Jovem muito mal tratado por granizo


Super Célula
10 Abr 2008
Sitio das Fontes e Carvoeiro (Lagoa - Algarve)
Quatro jovens foram apanhados por uma queda de granizo, enquanto corriam em Grinnel, Iowa. Tiveram que se abrigar numa vala, mas mesmo assim ficaram muito mal tratados, tendo que ser transportados para o hospital, com suspeitas de costelas partidas. Um deles ficou no estado mostrado na foto:



A noticia original:

Storm is Hail on Earth for Jogger

April 8, 2010
UK Sun

WHO said exercise was good for you?

This jogger suffered horrific injuries when he was caught in a storm raining hail the size of golf balls.

Photo: Ouch ... hail gave jogger huge welts

Four college students in the US town of Grinnell near Des Moines, Iowa, had to be taken to hospital with suspected broken ribs after being pelted by the huge chunks of ice.

They were rescued from the side of the road — from a ditch they were using for cover — by motorist Pat Crawford and her husband who drove them to safety.

Mrs Crawford was so shocked by one of the boys injuries she snapped pictures of the welts which covered his body.

She said: "There was a kid in the road looking like he was flagging things down. And you could tell he was a runner because he had the running shorts on, he was barefooted, and he looked pretty beat up."

Storm spotters reported 1-1.5in hail stones in the area.

The storm also snapped poles, damaged trees and caused other damage with wild gusts clocked at 75mph.

The student, who has not been named, told Mrs Crawford that the group were forced to seek shelter in the ditch when the hail became too intense but had to leave it when they worried they might drown as water started flooding into it.

She said: "They thought it was a tornado, which a lot of us thought it was a tornado.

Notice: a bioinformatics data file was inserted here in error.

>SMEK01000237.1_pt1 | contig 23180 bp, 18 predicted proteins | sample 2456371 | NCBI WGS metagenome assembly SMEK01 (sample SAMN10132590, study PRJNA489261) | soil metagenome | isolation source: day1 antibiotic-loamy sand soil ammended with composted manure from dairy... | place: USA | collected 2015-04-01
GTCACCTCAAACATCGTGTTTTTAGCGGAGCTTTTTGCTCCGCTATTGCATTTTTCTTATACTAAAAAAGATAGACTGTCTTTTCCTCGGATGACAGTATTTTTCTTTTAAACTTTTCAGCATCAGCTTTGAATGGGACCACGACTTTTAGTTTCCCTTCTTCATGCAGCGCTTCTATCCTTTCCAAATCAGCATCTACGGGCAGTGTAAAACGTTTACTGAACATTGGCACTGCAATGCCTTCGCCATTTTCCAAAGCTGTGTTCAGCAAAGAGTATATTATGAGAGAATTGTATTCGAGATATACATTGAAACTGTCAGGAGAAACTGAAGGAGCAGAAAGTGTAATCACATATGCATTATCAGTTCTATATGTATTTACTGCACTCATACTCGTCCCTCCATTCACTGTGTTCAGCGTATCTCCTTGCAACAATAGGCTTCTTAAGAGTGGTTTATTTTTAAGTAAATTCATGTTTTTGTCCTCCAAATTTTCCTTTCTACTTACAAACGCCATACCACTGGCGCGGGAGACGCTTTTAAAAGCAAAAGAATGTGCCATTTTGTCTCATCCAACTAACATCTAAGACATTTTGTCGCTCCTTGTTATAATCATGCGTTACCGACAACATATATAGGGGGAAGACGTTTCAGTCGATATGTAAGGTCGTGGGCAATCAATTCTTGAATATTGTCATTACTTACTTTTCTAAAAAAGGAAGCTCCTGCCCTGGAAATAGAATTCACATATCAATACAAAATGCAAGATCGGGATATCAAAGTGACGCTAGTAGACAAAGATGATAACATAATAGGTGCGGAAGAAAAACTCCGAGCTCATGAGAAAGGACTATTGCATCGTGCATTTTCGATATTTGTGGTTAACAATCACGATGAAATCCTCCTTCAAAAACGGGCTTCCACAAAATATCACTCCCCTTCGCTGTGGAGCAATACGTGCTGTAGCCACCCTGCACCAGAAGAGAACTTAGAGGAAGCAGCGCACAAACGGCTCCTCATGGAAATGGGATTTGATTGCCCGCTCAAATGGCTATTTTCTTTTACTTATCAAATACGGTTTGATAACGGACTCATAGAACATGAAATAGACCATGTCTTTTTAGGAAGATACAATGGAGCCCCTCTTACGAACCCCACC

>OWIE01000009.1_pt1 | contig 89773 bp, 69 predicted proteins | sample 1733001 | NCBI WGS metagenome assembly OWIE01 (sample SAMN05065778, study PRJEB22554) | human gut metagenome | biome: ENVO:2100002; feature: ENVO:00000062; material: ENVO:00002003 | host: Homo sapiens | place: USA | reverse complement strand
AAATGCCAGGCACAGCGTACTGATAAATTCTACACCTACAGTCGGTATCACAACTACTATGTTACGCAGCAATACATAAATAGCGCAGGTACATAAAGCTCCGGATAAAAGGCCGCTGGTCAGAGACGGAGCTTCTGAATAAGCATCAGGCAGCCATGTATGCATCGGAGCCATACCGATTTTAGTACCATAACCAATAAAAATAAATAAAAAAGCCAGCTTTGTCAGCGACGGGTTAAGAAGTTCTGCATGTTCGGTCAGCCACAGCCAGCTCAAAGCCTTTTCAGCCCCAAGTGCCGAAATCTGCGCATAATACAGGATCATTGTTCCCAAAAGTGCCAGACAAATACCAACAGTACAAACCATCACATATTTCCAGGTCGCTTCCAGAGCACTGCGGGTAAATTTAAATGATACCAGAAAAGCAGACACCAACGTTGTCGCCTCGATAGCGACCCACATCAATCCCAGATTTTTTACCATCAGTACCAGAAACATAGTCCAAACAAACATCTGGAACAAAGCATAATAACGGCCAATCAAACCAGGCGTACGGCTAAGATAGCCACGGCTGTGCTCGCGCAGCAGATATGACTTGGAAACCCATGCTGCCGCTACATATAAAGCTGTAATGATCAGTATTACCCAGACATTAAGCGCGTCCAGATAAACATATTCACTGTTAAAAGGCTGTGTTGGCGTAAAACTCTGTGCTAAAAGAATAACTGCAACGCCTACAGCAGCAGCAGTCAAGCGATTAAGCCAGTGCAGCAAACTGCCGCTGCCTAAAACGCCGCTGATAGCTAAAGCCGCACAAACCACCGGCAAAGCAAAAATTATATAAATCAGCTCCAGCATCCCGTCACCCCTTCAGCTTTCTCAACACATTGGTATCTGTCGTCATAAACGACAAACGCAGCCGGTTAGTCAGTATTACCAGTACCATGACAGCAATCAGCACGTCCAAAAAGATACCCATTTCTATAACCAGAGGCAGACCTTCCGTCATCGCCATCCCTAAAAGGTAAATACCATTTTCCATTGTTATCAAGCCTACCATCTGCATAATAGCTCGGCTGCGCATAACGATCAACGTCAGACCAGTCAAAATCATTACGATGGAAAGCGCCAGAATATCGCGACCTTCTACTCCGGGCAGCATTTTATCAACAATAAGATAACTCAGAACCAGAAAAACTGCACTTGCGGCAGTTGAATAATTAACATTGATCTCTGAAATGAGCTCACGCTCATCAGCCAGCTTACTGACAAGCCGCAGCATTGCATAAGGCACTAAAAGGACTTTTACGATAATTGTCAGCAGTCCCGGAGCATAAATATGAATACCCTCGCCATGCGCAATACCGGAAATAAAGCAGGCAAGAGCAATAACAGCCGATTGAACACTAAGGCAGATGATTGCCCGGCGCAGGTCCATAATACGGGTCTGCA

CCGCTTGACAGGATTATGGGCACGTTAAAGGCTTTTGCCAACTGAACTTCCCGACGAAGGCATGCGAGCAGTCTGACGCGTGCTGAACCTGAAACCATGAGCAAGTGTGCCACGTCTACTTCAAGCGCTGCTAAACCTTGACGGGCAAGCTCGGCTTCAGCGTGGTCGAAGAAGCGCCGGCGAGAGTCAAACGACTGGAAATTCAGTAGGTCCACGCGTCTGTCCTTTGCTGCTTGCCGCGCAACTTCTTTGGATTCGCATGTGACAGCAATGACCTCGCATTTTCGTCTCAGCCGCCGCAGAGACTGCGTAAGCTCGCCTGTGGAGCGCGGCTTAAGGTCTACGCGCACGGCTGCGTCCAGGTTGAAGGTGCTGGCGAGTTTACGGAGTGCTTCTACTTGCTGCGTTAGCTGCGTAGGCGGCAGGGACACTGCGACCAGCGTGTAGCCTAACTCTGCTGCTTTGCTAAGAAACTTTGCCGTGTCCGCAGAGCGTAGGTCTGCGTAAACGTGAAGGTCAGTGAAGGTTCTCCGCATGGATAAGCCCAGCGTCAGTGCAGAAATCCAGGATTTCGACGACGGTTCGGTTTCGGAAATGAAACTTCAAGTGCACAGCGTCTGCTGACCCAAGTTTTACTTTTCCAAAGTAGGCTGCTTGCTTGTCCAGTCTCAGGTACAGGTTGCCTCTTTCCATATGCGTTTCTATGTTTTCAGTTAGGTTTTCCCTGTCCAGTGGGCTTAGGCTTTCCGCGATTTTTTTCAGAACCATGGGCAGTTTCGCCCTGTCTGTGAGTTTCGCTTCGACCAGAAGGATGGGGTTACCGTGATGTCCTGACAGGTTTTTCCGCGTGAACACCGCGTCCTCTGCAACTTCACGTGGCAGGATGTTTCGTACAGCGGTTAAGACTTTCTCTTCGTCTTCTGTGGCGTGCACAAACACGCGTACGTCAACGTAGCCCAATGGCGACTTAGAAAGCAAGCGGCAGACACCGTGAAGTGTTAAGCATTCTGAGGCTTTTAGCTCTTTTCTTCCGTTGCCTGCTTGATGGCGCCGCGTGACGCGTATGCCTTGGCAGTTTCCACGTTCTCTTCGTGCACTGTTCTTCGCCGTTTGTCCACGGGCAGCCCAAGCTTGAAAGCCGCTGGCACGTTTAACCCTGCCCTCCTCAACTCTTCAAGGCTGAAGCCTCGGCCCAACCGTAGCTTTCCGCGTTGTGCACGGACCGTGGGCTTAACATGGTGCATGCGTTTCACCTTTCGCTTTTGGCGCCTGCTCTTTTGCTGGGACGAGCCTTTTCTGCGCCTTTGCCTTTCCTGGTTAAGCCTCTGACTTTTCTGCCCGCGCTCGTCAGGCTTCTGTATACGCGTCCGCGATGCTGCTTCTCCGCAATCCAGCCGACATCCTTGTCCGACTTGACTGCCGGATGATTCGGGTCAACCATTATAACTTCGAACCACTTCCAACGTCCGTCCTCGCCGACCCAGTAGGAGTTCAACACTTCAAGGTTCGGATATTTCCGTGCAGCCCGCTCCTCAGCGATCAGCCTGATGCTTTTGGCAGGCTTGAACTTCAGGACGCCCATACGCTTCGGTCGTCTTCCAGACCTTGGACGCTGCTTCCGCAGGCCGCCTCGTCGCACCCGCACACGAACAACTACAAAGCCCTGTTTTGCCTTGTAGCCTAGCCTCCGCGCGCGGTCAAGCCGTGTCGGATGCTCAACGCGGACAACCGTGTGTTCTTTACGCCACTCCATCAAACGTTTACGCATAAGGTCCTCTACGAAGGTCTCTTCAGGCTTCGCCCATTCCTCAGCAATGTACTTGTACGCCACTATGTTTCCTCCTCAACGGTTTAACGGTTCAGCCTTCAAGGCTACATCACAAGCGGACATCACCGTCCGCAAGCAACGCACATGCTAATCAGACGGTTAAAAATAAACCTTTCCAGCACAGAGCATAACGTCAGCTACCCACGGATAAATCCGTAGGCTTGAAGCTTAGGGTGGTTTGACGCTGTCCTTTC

"So they laid in the ditch, which was a good idea but they were just getting the tar beat out of them and the ditches were filling with water, so they knew they couldn't stay there."

Experts Say Hail Can Hit At 100 MPH

A photograph of a Grinnell College runner battered by hail stones during a storm on Tuesday has raised questions about what people should do when they're outside and severe weather strikes.

KCCI viewer Pat Crawford took pictures of the runner after she rescued the group with her minivan. Their bodies were covered with welts after they were hit with hailstones.

"It was unbelievable," she said. "I've never seen a human body that looked that beat up and they were still walking around," Crawford said.

Urbandale High School girls track coach Randy Hutchinson said his team runs outside in all kinds of weather, but they never go out when there are active watches or warnings.

"I've never seen it," he said. "I can't imagine golf ball or baseball-sized hail falling from the sky. That's crazy."

A severe thunderstorm warning, which includes the potential for hail, was in effect in the Grinnell area on Tuesday.

Most people don't realize how far or how fast hailstones fall.

"If you're caught outside, we see hailstones as large as baseballs traveling at 100 mph," said Polk County Emergency Manager A.J. Mumm. "Obviously, (that's) very dangerous."

He said a ditch might provide some shelter, but said that increases the danger of flash floods. He said trees aren't effective shelter because they could topple in wind and lightning.

"If people can't seek shelter, at a minimum, cover your head to provide some protection to the body," Mumm said. "The body will absorb some of the punishment, but at a minimum, try to protect the head."